Superflarel is a very powerful explosion observed on stars outside the solar system. Such a flare, unlike the usual solar flare of our sun, is as much as ten thousand times stronger. But scientists have not ruled out the possibility of a superflare happening on the sun’s surface.
An international team of scientists has spotted superflares that have ten million times more energy than those that occur in the sun. Using the most advanced telescopes at the European Observatory in Chile (ESO), they studied stellar bodies called “extremely horizontally branched stars (EHB)”, located in the so-called “globular clusters”.
EHB stars have a mass equal to half the mass of our Sun but are four or five times warmer, and their maximum temperatures reach up to 19,400 degrees Celsius.
These small and hot stars are special because we know they are going through one of the last stages of their lives and will die prematurely, explains Yazan Momany, author of the study, and an astronomer from the INAF Observatory in Padua, Italy.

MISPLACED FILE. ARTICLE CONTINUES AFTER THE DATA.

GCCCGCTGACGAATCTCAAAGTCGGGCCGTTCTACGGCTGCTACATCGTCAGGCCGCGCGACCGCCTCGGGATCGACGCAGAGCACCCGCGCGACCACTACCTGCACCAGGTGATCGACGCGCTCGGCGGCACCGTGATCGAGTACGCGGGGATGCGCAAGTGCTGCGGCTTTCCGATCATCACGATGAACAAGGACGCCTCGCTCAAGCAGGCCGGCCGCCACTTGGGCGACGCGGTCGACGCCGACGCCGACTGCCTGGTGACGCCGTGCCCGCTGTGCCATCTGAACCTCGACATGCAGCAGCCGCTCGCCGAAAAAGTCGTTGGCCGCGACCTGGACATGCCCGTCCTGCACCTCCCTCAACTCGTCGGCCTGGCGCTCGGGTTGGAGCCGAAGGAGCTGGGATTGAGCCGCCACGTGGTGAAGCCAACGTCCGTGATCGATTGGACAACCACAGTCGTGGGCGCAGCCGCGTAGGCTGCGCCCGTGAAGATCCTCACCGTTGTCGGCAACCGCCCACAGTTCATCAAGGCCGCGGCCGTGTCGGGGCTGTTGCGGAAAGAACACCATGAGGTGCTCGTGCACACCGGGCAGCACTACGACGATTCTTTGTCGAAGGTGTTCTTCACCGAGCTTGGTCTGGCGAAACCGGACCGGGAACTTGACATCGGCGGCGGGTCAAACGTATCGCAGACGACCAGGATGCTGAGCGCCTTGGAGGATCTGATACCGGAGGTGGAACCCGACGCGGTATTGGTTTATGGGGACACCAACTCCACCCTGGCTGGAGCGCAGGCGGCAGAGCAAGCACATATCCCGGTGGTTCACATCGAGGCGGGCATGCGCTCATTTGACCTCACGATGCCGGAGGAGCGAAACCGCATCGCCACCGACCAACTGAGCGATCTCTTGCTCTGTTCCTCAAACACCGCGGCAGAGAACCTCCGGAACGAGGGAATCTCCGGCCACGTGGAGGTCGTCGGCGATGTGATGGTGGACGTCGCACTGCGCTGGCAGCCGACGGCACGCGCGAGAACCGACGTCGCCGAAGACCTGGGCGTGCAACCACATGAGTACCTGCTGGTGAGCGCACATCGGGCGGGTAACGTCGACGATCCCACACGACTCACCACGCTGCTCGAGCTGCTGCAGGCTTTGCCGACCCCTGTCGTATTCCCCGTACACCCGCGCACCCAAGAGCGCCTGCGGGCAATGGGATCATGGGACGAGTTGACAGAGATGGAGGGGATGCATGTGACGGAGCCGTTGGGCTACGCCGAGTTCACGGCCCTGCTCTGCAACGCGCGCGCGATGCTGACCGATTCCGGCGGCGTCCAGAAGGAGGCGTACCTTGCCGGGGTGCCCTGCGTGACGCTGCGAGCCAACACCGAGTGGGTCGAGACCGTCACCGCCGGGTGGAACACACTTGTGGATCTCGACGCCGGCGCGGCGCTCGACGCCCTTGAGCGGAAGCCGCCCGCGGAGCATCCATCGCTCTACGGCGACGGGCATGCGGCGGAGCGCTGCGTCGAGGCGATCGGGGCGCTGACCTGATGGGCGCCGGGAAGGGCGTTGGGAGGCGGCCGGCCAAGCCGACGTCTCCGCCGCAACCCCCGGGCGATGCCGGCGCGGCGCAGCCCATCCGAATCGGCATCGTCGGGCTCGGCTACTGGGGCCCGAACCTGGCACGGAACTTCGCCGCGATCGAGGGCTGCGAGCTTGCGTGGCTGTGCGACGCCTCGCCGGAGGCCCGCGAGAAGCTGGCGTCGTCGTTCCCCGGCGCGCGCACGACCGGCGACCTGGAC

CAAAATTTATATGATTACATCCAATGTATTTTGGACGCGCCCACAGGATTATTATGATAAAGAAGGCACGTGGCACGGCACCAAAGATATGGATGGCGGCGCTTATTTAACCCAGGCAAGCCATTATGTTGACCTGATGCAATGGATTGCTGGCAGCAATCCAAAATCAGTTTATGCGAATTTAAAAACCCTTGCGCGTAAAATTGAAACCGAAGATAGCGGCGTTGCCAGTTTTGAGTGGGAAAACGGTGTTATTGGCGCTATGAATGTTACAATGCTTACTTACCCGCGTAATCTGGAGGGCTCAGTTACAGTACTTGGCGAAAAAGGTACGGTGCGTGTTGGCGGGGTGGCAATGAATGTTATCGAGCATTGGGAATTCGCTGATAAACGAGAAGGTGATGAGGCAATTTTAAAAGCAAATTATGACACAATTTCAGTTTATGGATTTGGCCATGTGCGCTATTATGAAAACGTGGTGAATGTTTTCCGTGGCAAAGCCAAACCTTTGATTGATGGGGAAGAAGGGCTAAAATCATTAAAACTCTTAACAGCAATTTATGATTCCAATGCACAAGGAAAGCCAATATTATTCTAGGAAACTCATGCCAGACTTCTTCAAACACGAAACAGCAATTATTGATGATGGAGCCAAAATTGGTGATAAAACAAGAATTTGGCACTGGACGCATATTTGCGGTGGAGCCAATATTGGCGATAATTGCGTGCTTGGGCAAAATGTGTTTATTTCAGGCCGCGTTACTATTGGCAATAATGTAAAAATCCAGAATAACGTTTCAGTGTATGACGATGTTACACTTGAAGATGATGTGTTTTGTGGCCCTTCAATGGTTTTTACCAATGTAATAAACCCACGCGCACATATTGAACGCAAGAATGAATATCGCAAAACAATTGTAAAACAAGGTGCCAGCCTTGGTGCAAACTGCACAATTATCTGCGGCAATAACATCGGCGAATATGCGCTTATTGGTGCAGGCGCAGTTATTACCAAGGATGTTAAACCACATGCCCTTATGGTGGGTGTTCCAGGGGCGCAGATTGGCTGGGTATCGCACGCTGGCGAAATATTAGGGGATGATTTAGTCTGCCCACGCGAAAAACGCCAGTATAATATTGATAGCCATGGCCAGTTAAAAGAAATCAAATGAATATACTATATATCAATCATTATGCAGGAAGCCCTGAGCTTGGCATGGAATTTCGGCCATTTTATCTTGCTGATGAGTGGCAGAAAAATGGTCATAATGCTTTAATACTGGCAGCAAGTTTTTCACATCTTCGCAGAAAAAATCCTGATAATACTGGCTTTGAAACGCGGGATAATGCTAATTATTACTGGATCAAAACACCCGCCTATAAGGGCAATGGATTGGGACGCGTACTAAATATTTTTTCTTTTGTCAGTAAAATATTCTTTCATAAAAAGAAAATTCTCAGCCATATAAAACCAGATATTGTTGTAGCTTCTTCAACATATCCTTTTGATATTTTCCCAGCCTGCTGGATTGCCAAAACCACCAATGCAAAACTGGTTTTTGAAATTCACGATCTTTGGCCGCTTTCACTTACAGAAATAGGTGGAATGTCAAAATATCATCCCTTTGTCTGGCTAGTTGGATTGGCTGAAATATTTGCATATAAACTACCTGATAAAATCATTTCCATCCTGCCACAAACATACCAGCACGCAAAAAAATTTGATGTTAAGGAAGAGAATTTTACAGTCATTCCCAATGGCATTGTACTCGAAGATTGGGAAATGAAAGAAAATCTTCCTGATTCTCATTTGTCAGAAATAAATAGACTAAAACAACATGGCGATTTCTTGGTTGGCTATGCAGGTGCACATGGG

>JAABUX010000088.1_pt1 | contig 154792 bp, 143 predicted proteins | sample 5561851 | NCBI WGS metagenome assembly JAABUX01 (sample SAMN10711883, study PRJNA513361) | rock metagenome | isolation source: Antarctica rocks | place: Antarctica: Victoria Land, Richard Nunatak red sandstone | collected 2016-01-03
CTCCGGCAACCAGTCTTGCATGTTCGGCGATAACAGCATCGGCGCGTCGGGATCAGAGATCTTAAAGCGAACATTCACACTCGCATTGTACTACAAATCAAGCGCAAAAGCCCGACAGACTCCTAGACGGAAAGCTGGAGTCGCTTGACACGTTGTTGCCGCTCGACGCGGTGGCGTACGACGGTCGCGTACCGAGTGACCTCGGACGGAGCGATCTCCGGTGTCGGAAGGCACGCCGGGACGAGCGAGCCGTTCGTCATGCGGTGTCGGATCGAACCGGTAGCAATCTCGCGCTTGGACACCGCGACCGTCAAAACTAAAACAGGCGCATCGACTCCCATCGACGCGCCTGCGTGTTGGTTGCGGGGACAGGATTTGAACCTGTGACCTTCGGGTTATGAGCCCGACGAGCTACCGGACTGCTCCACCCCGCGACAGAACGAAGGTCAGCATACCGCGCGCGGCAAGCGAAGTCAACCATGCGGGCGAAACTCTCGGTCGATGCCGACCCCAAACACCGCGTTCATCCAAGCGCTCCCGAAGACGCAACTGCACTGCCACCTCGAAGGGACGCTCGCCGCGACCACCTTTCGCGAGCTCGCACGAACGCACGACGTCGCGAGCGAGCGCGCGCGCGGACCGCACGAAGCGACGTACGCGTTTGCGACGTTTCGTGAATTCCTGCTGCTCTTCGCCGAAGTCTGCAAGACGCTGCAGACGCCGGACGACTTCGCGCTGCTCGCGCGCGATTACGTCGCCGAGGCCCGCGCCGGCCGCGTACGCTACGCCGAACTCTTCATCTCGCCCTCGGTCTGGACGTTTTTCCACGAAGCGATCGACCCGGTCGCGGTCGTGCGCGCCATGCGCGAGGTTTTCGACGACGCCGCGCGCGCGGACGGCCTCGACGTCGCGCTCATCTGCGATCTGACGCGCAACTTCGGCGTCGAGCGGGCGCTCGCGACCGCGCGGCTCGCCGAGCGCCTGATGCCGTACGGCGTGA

Scientists say EHB stars hold in their answer to the mystery of star evolution theory – why do stars like the sun lose 30 to 40 percent of their mass during their last evolutionary phases?
By studying them, astronomers have found that many of them regularly change their brightness, in periods that vary from a few days to a few weeks. After studying the data, they came to the conclusion that this was due to magnetic stains that cover their surface.
These spots cover up to a quarter of the star’s surface and differ from sunspots, for example, because they are much darker and colder and are significantly more stable than the sun.
Similarly, by observing the EHB stars, astronomers also observed two superflares, which were extremely powerful. Source